Thanks in part to local harvest I have been able to find some amazing local farms. There are local goat milk producers that give you a gallon of milk a week while you buy a share and then pay for weekly boarding and care of your share (cheap for goats milk). THIS is what I really want! There is a local woman that on a very small scale raises shares of chicken and will process them for you when your share is old enough for slaughter. I cant help but think that even if she fed her chickens non-organic feed, there is no chance that she is feeding them leftover chicken parts from large scale processing, and the local chicken factory has birds that are probably being raised packed into a barn with no sunlight, bad breeding, and disgusting conditions, even if they do have pesticide free corn to eat.

So I think local is not always the answer, organic is not always the answer, and maybe communication IS the answer. You have to be able to talk to the farmers and see if you trust them. Reading it on a printed package is not good enough. The CSAs give me the ability to have food ordered for our family and plan out long term what we will have to eat, instead of every week trying to figure out where Im going to get my meat and veggies. The farmers market is where I get fruit and bread, and the grocery store is where I struggle to do the best I can. The CSA gives me time to research the one place I plan on getting my food from and then supporting the place I believe in the most. It should also be noted that I do not think acres and acres of organic iceberg lettuce is a happitarian place either. Diversity is part of what I look for on a farm.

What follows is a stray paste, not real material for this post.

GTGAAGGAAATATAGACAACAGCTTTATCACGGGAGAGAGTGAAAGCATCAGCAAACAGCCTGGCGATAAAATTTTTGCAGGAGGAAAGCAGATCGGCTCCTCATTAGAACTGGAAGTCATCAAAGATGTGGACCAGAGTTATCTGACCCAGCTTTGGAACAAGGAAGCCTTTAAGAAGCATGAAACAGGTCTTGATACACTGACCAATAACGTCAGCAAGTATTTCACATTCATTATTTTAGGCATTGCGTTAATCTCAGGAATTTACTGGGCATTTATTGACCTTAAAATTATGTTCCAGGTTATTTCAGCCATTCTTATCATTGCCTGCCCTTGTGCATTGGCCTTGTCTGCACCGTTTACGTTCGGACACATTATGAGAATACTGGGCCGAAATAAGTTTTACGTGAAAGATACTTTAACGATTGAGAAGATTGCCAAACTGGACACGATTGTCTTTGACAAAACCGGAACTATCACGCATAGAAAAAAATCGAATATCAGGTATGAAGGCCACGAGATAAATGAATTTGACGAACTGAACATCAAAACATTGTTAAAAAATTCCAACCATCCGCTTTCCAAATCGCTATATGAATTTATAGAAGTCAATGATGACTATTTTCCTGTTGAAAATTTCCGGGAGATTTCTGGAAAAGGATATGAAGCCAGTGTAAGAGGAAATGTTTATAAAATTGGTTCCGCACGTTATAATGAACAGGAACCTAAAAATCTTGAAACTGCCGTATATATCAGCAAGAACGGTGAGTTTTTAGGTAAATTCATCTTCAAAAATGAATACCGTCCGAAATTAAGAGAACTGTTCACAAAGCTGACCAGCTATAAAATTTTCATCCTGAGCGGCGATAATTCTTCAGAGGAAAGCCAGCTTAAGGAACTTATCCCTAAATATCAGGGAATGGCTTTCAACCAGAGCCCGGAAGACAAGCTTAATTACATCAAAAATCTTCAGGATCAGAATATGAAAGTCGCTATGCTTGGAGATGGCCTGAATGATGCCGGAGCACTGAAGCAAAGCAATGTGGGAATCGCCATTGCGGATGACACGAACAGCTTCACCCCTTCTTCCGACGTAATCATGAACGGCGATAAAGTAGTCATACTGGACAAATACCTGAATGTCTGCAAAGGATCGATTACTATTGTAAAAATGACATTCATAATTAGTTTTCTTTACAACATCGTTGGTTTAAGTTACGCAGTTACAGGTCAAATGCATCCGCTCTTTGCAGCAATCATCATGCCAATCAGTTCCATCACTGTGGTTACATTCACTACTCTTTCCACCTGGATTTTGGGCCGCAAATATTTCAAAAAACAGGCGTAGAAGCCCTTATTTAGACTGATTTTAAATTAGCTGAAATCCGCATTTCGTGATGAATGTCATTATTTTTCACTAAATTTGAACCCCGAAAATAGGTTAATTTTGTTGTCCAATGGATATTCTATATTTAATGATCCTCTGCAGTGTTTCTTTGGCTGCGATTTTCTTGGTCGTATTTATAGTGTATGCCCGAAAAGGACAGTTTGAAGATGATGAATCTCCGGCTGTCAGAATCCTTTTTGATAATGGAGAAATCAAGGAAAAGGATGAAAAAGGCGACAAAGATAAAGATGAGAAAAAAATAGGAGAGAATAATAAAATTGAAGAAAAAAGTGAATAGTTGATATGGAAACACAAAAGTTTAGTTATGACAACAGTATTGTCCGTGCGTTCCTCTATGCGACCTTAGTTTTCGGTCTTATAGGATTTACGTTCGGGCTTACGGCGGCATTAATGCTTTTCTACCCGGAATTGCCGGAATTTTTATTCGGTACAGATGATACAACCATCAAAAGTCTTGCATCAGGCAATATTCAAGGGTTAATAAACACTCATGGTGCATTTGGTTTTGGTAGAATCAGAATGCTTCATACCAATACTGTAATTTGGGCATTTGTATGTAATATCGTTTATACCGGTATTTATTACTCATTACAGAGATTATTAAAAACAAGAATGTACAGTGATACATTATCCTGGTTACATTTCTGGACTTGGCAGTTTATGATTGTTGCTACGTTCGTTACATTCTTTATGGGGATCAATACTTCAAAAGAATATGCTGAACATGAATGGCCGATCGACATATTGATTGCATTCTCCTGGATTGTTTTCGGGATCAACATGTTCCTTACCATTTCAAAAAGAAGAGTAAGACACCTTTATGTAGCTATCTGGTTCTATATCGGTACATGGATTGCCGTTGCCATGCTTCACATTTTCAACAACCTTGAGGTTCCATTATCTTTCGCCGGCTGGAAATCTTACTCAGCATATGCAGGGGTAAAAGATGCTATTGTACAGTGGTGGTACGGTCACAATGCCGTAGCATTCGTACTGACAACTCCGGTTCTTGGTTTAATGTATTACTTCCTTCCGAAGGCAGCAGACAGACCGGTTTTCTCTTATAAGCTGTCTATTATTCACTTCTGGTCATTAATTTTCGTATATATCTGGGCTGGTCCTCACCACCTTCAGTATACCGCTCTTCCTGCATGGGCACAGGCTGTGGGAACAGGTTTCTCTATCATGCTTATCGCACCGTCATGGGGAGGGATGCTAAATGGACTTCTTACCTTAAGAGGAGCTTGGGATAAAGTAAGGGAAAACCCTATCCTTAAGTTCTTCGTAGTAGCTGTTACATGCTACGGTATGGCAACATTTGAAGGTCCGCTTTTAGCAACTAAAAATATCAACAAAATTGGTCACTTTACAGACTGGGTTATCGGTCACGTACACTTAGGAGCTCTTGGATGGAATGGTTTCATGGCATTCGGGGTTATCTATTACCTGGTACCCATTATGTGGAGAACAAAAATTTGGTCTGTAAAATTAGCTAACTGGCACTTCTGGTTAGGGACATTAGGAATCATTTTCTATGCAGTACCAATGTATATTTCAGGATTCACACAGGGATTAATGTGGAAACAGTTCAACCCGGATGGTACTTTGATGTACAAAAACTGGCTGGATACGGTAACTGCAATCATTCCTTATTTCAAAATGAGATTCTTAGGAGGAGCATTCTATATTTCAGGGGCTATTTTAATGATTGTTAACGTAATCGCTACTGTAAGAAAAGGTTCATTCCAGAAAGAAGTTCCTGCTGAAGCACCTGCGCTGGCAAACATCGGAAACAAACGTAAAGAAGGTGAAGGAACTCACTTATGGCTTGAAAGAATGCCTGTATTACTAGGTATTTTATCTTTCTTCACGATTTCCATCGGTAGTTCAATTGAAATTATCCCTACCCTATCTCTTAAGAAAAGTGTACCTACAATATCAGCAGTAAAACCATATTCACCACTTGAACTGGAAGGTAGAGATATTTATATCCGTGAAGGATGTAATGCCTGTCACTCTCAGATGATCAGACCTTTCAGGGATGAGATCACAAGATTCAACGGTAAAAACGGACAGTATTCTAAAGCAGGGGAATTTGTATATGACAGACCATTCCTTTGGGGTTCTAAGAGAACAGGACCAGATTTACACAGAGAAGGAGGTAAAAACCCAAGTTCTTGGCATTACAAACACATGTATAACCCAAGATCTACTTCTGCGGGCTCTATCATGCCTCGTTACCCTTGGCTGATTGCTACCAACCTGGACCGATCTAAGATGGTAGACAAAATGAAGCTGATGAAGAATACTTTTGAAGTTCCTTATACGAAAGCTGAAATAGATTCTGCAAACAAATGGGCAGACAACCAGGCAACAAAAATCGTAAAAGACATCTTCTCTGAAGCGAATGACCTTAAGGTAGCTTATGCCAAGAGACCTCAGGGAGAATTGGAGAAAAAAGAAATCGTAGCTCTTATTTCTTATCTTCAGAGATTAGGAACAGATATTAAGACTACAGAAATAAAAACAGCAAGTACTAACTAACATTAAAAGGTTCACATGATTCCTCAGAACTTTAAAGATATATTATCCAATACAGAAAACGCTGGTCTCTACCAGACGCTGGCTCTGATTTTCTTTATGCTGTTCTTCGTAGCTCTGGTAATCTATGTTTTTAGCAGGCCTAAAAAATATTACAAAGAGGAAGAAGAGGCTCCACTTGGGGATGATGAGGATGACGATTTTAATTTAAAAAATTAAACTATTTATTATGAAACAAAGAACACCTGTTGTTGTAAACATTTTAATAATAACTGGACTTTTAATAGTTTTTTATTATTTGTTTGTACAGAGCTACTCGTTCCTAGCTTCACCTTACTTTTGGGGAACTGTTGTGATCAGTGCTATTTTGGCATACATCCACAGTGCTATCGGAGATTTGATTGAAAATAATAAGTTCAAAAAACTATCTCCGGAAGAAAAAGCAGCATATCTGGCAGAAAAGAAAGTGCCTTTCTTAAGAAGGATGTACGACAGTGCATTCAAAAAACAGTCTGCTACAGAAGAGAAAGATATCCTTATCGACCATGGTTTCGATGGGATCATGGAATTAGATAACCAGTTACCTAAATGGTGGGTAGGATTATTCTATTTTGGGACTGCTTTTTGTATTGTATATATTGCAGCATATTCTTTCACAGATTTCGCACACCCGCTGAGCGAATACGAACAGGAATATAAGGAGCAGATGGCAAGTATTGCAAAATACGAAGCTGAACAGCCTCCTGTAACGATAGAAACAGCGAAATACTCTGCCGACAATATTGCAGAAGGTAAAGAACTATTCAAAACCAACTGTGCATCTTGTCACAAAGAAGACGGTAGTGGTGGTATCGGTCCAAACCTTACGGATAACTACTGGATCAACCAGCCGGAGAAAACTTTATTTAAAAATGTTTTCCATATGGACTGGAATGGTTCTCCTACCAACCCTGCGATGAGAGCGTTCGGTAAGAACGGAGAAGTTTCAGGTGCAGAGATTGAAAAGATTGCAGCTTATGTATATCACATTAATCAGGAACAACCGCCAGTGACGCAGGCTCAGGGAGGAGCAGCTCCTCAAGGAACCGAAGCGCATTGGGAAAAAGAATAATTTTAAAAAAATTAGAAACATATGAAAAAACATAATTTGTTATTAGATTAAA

I have to say (and please know I am laughing at myself for saying this) that if I were to die I would rather die at the farmers market or a local store than in the organic section of a chain grocery store, even if it is Whole Foods or Earthfare (FYI, this analogy occurred to me the very last time I enjoyed a shopping experience at Wal-mart, now I cant stand going in them).

By: Trisha Winn Schultz | Jun 22, 2010 05:54 PM | Permalink